265 – is the width of the tread on the tyre (not the width of the entire tire)
55 (%) – is the height of the sidewall represented as a percentage of the tread width.
R (Radial) – Radial Tire
17 (inches) – Is the rim diameter of the wheel on which this tyre is designed to fit which an be upgraded by an inch or two.
b) Rim size
You have to choose a tyre size designed for exactly the size of rim you plan to mount the tyre on. Larger rims will effectively reduce the sidewall height (making the tyre lower profile) and therefore minimize sidewall flex when cornering, adding to the “on rails” feel, however, this will obviously have an adverse effect on ride quality and comfort.
Go wider if:
- You frequently corner at very high speeds.
- You want shorter braking distances.
- You consider looks as important as performance.
- Your car produces a lot of power.
- Your car model is notorious for having inadequately-sized stock tyres.
- Your car understeers a bit
Do not go wider if:
- You don’t want to disturb your fuel economy.
- You want to keep your steering light.
- You often drive during peak hours within city limits.
c) Sidewall Height or Profile:
After selecting your rim size and your tread width, the objective is to choose a sidewall profile that keeps the overall diameter of the new tyres as close to original as possible. Use this calculator to judge changes in size. Generally a difference in the range of 3-4% is considered acceptable
3. Thread type
a) Conventional Tread
It is the most commonly found type. It is neither (uni)directional nor asymmetric and therefore can be run in either direction or mounted on the rim either way.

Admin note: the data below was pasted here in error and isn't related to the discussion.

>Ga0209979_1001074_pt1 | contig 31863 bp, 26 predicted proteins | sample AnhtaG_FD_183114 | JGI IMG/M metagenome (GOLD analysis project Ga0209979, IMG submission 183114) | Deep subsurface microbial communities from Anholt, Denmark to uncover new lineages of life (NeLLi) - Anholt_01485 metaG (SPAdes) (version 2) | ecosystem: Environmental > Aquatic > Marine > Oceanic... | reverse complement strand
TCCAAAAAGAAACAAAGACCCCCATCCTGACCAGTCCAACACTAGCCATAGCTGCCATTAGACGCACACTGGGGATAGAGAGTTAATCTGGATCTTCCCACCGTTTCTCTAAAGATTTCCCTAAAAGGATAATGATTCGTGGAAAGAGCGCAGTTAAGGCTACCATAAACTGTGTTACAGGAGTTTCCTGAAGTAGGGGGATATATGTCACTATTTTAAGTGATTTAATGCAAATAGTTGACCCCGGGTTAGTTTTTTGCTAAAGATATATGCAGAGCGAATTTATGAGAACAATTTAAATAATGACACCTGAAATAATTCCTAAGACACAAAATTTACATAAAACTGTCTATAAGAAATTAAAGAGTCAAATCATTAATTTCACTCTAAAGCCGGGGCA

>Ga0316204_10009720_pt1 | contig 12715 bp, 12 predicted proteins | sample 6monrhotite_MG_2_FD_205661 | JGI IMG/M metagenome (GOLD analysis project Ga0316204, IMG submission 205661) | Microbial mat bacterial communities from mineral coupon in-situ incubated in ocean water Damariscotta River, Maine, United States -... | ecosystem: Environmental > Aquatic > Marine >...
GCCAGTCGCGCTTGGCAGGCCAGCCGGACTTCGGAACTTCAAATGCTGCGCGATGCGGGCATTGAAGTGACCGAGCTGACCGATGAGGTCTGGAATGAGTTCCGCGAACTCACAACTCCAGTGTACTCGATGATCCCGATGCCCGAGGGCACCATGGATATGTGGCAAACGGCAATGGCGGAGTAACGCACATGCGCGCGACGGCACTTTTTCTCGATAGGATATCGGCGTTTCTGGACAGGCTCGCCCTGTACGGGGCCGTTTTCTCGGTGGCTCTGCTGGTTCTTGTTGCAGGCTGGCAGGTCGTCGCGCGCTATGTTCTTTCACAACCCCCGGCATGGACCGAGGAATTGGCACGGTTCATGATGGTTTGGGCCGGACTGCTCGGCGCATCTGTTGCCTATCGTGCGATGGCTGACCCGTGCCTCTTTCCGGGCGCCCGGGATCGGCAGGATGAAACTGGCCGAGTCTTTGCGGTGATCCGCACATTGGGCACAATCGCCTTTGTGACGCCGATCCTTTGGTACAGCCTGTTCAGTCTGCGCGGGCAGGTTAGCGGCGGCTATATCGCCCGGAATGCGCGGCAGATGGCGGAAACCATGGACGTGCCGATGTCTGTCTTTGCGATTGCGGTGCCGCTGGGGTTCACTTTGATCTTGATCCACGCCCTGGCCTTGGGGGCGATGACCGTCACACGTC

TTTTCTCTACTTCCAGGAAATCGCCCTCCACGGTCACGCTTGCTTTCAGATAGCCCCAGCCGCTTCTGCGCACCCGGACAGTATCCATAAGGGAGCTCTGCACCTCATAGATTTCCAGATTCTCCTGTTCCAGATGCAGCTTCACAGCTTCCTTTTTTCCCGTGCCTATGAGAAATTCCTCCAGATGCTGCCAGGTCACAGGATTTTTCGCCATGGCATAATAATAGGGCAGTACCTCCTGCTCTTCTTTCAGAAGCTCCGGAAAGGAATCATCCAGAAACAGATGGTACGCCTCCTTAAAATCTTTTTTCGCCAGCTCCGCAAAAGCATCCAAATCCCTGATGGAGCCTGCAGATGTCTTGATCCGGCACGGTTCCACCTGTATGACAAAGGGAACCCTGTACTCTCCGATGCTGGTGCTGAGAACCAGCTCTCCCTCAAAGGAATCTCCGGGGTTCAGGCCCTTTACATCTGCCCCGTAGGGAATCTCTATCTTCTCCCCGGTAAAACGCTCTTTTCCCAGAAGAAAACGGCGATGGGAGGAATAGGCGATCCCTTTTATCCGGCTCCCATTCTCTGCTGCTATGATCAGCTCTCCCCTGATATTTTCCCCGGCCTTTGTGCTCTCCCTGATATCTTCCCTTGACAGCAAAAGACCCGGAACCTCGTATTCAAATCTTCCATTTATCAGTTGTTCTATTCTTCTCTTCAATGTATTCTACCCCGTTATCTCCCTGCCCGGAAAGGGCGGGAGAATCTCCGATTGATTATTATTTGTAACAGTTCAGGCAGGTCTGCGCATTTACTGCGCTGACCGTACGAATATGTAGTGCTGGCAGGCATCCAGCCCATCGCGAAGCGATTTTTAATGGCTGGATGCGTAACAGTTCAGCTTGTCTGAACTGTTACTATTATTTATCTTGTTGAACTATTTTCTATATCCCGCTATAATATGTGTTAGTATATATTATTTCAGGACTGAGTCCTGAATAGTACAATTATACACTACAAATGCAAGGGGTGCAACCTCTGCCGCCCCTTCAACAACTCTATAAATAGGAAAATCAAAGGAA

These tyres are designed to be most effective when rotating in the specified direction. There will always be a marking on the sidewall of these tyres stating the direction of rotation with an arrow. The tyres with the tread pattern in some sort of “A” or “V” configuration are usually uni-directional. They work more efficiently when rotating in the specified direction primarily in terms of water channelling and controlling tyre noise.
These tyres are designed to have an outside/road facing sidewall and a inside/car facing sidewall. There will always be a notation on the sidewall stating which side is to be road-facing / outside. The advantage to asymmetrical tyres is, for example, the outside shoulder of the tyre tread can be designed with a different pattern and compound of rubber to aid high speed cornering (where a lot of the the load is transferred to the road facing side of the tyre on the outside of the curve) while the rest of the tyre can be designed with a harder compound for better tread-wear, or a different tread pattern for better wet weather performance etc.
4. Rubber Compound
The rubber compound used to manufacture the tyre is probably the most important factor in determining a tyre’s traction and tread-wear characteristics. Generally, the quality (“softness”) of the rubber is proportional to the amount of traction you will get and the speed rating of the tyre, and inversely proportional to the tread-life of the tyre. Therefore the higher the speed rating of a tyre, the better the grippy-ness of the tyre is likely to be. Also, the way the tyre is marketed is an indicator – the “ultra-sport” will usually have a grippier compound than the “sport” or the “comfort” tyres from the same manufacturer. The compound also plays a part in the behaviour of a tyre in little ways, for example, some tyres will screech and wail when approaching the limits of traction, whereas others might just let out the faintest chirp and then begin to slide.